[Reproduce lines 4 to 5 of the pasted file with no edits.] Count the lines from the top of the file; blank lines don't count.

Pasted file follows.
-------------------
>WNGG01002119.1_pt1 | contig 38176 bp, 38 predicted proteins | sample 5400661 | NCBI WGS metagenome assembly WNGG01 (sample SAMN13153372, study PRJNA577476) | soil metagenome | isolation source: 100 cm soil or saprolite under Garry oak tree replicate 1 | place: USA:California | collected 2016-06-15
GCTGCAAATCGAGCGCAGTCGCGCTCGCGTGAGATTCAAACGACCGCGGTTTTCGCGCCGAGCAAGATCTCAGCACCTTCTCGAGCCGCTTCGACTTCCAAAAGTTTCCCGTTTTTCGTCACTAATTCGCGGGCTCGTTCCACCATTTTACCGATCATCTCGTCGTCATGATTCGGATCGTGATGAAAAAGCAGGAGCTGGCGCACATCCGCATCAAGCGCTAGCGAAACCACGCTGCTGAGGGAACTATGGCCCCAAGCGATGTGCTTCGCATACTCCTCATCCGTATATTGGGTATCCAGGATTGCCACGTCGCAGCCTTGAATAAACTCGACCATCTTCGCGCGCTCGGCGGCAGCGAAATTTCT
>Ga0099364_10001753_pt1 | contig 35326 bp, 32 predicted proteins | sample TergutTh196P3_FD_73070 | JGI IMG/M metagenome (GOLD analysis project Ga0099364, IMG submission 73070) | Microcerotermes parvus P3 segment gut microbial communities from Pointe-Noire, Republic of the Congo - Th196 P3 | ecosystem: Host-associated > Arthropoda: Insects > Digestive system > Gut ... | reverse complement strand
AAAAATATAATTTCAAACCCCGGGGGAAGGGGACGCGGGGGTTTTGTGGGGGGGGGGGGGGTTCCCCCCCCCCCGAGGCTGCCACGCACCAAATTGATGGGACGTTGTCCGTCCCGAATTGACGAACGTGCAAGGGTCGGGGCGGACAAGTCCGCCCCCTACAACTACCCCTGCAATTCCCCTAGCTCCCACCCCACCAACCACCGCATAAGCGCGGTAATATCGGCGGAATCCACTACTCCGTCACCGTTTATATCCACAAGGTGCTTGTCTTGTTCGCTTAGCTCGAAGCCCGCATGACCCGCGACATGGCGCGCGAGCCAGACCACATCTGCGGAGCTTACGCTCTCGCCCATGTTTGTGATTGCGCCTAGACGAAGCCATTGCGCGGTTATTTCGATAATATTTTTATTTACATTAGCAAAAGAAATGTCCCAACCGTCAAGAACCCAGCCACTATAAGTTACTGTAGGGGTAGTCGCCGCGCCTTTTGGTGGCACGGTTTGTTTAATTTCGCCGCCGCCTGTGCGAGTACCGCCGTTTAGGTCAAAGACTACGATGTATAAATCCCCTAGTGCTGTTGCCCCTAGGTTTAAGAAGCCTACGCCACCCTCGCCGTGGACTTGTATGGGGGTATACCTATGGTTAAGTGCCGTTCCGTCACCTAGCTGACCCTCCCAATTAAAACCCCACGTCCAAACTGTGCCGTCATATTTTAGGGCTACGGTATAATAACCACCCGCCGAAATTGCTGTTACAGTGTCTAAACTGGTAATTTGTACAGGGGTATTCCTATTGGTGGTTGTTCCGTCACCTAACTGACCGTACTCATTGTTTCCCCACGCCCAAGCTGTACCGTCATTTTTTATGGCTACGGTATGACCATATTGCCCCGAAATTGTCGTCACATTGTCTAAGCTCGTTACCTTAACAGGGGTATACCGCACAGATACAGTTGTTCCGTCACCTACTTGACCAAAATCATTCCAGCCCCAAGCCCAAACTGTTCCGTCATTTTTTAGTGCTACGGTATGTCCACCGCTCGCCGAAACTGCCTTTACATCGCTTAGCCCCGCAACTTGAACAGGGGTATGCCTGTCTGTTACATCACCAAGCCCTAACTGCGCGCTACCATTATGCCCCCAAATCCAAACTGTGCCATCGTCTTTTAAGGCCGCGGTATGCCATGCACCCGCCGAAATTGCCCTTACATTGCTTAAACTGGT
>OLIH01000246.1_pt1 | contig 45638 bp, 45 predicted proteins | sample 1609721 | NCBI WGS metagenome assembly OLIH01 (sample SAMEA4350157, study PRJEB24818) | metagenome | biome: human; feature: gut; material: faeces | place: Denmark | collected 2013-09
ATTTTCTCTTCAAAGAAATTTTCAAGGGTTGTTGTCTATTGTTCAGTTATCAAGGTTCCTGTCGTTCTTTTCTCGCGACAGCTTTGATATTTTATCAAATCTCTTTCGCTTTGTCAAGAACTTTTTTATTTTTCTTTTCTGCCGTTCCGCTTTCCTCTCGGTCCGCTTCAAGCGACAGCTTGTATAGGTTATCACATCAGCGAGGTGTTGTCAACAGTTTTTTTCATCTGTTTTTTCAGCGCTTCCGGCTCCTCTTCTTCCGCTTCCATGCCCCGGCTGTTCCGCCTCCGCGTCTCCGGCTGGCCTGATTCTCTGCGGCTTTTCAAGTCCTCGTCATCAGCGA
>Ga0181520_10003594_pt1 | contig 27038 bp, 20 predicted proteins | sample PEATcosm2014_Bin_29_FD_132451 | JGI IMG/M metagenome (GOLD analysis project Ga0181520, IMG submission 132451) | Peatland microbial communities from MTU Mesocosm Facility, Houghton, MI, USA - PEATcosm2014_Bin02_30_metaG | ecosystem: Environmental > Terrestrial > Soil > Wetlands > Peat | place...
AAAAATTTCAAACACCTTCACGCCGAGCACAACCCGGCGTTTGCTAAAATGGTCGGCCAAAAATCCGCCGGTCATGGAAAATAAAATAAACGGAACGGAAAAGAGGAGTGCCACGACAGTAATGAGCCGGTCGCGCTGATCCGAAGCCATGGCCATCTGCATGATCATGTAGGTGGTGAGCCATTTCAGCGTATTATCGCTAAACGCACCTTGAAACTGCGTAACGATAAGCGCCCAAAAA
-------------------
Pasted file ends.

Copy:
AAAAATATAATTTCAAACCCCGGGGGAAGGGGACGCGGGGGTTTTGTGGGGGGGGGGGGGGTTCCCCCCCCCCCGAGGCTGCCACGCACCAAATTGATGGGACGTTGTCCGTCCCGAATTGACGAACGTGCAAGGGTCGGGGCGGACAAGTCCGCCCCCTACAACTACCCCTGCAATTCCCCTAGCTCCCACCCCACCAACCACCGCATAAGCGCGGTAATATCGGCGGAATCCACTACTCCGTCACCGTTTATATCCACAAGGTGCTTGTCTTGTTCGCTTAGCTCGAAGCCCGCATGACCCGCGACATGGCGCGCGAGCCAGACCACATCTGCGGAGCTTACGCTCTCGCCCATGTTTGTGATTGCGCCTAGACGAAGCCATTGCGCGGTTATTTCGATAATATTTTTATTTACATTAGCAAAAGAAATGTCCCAACCGTCAAGAACCCAGCCACTATAAGTTACTGTAGGGGTAGTCGCCGCGCCTTTTGGTGGCACGGTTTGTTTAATTTCGCCGCCGCCTGTGCGAGTACCGCCGTTTAGGTCAAAGACTACGATGTATAAATCCCCTAGTGCTGTTGCCCCTAGGTTTAAGAAGCCTACGCCACCCTCGCCGTGGACTTGTATGGGGGTATACCTATGGTTAAGTGCCGTTCCGTCACCTAGCTGACCCTCCCAATTAAAACCCCACGTCCAAACTGTGCCGTCATATTTTAGGGCTACGGTATAATAACCACCCGCCGAAATTGCTGTTACAGTGTCTAAACTGGTAATTTGTACAGGGGTATTCCTATTGGTGGTTGTTCCGTCACCTAACTGACCGTACTCATTGTTTCCCCACGCCCAAGCTGTACCGTCATTTTTTATGGCTACGGTATGACCATATTGCCCCGAAATTGTCGTCACATTGTCTAAGCTCGTTACCTTAACAGGGGTATACCGCACAGATACAGTTGTTCCGTCACCTACTTGACCAAAATCATTCCAGCCCCAAGCCCAAACTGTTCCGTCATTTTTTAGTGCTACGGTATGTCCACCGCTCGCCGAAACTGCCTTTACATCGCTTAGCCCCGCAACTTGAACAGGGGTATGCCTGTCTGTTACATCACCAAGCCCTAACTGCGCGCTACCATTATGCCCCCAAATCCAAACTGTGCCATCGTCTTTTAAGGCCGCGGTATGCCATGCACCCGCCGAAATTGCCCTTACATTGCTTAAACTGGT
>OLIH01000246.1_pt1 | contig 45638 bp, 45 predicted proteins | sample 1609721 | NCBI WGS metagenome assembly OLIH01 (sample SAMEA4350157, study PRJEB24818) | metagenome | biome: human; feature: gut; material: faeces | place: Denmark | collected 2013-09